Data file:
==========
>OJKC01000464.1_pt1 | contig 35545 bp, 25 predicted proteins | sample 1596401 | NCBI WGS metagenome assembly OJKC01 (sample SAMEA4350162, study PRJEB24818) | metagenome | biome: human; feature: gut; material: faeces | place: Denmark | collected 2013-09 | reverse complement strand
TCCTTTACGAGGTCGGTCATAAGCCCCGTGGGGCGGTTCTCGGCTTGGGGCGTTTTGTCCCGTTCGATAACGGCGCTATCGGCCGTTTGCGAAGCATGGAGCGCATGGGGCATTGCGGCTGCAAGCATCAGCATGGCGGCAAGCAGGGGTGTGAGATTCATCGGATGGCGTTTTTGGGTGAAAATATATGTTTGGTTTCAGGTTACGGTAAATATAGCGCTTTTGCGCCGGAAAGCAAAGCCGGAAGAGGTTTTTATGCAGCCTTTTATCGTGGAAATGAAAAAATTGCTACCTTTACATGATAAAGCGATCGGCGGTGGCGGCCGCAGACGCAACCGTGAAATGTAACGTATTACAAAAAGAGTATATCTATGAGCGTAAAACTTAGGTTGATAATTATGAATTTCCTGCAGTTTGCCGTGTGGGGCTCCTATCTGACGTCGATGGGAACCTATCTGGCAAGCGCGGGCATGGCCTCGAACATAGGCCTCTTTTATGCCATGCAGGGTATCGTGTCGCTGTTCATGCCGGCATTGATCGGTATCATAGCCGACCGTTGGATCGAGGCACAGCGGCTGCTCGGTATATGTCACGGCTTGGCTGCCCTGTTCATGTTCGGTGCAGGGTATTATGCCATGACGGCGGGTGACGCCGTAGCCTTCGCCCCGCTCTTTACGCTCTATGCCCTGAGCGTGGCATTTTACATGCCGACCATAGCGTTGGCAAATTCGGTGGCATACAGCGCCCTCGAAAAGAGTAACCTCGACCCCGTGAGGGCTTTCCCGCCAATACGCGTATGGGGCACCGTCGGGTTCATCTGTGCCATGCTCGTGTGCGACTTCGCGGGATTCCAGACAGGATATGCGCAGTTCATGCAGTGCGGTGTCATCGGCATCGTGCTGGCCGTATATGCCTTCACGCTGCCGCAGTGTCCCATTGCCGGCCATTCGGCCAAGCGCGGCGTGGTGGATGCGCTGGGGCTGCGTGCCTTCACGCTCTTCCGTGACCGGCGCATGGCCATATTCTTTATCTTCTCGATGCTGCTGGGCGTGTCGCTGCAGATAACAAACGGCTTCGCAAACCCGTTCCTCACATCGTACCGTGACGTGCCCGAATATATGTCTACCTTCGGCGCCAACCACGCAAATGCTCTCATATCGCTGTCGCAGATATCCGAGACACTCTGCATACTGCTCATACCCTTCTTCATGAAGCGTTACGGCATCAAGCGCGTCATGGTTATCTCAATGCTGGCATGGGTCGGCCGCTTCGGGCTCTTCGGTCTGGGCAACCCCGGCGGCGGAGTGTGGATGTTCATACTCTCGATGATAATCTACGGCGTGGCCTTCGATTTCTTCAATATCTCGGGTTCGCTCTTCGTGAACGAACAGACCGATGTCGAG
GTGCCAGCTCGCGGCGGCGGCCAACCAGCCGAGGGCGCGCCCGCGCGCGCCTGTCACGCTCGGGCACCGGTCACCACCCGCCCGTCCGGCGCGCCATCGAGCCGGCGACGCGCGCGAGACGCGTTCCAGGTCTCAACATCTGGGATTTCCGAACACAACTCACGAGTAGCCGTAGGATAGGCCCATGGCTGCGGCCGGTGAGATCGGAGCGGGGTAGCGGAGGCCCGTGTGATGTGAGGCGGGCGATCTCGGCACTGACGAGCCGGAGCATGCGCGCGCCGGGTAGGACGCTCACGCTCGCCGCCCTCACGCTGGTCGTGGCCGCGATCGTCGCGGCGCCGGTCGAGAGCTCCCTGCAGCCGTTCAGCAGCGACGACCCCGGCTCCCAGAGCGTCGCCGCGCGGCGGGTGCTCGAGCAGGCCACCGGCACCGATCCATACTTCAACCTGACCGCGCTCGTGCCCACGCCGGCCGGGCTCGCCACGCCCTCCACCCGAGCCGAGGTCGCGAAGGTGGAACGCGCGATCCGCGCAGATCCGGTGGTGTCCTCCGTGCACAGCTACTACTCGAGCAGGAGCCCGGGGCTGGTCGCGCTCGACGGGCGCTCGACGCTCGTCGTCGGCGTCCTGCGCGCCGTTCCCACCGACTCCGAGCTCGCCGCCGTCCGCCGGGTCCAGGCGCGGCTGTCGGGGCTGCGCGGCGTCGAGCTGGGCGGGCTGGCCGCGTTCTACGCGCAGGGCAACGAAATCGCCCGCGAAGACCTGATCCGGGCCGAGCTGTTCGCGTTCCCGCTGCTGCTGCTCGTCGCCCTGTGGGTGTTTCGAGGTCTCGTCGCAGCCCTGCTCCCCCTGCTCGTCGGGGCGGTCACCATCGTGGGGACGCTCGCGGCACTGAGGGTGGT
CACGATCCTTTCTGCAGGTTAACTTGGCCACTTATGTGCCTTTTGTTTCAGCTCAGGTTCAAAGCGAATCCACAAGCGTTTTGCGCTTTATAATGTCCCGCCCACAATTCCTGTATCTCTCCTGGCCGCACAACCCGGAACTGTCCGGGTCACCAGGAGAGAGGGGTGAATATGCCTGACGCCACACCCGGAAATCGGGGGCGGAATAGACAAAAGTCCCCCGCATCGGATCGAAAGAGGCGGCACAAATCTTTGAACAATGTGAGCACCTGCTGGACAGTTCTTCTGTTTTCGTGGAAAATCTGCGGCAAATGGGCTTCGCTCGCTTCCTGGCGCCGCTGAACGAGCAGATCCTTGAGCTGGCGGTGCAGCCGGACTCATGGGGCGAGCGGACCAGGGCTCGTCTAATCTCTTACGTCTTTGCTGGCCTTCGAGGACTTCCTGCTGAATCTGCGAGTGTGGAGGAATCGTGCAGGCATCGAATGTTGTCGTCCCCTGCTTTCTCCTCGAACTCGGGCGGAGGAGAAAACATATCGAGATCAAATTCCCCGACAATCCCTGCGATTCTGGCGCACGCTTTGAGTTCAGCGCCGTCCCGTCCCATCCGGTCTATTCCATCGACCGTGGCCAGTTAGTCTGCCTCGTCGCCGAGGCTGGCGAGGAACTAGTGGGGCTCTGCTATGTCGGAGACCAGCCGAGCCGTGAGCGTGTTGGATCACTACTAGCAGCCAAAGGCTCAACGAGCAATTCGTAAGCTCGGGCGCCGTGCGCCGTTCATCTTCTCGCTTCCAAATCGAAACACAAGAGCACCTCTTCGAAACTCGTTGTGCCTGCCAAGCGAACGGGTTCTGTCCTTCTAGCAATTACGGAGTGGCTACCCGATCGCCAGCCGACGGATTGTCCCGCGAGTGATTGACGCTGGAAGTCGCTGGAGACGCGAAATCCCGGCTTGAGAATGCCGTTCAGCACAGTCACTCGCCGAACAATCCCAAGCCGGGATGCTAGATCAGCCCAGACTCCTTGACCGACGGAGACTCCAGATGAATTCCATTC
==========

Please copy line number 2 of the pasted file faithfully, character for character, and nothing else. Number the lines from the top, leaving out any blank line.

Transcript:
TCCTTTACGAGGTCGGTCATAAGCCCCGTGGGGCGGTTCTCGGCTTGGGGCGTTTTGTCCCGTTCGATAACGGCGCTATCGGCCGTTTGCGAAGCATGGAGCGCATGGGGCATTGCGGCTGCAAGCATCAGCATGGCGGCAAGCAGGGGTGTGAGATTCATCGGATGGCGTTTTTGGGTGAAAATATATGTTTGGTTTCAGGTTACGGTAAATATAGCGCTTTTGCGCCGGAAAGCAAAGCCGGAAGAGGTTTTTATGCAGCCTTTTATCGTGGAAATGAAAAAATTGCTACCTTTACATGATAAAGCGATCGGCGGTGGCGGCCGCAGACGCAACCGTGAAATGTAACGTATTACAAAAAGAGTATATCTATGAGCGTAAAACTTAGGTTGATAATTATGAATTTCCTGCAGTTTGCCGTGTGGGGCTCCTATCTGACGTCGATGGGAACCTATCTGGCAAGCGCGGGCATGGCCTCGAACATAGGCCTCTTTTATGCCATGCAGGGTATCGTGTCGCTGTTCATGCCGGCATTGATCGGTATCATAGCCGACCGTTGGATCGAGGCACAGCGGCTGCTCGGTATATGTCACGGCTTGGCTGCCCTGTTCATGTTCGGTGCAGGGTATTATGCCATGACGGCGGGTGACGCCGTAGCCTTCGCCCCGCTCTTTACGCTCTATGCCCTGAGCGTGGCATTTTACATGCCGACCATAGCGTTGGCAAATTCGGTGGCATACAGCGCCCTCGAAAAGAGTAACCTCGACCCCGTGAGGGCTTTCCCGCCAATACGCGTATGGGGCACCGTCGGGTTCATCTGTGCCATGCTCGTGTGCGACTTCGCGGGATTCCAGACAGGATATGCGCAGTTCATGCAGTGCGGTGTCATCGGCATCGTGCTGGCCGTATATGCCTTCACGCTGCCGCAGTGTCCCATTGCCGGCCATTCGGCCAAGCGCGGCGTGGTGGATGCGCTGGGGCTGCGTGCCTTCACGCTCTTCCGTGACCGGCGCATGGCCATATTCTTTATCTTCTCGATGCTGCTGGGCGTGTCGCTGCAGATAACAAACGGCTTCGCAAACCCGTTCCTCACATCGTACCGTGACGTGCCCGAATATATGTCTACCTTCGGCGCCAACCACGCAAATGCTCTCATATCGCTGTCGCAGATATCCGAGACACTCTGCATACTGCTCATACCCTTCTTCATGAAGCGTTACGGCATCAAGCGCGTCATGGTTATCTCAATGCTGGCATGGGTCGGCCGCTTCGGGCTCTTCGGTCTGGGCAACCCCGGCGGCGGAGTGTGGATGTTCATACTCTCGATGATAATCTACGGCGTGGCCTTCGATTTCTTCAATATCTCGGGTTCGCTCTTCGTGAACGAACAGACCGATGTCGAG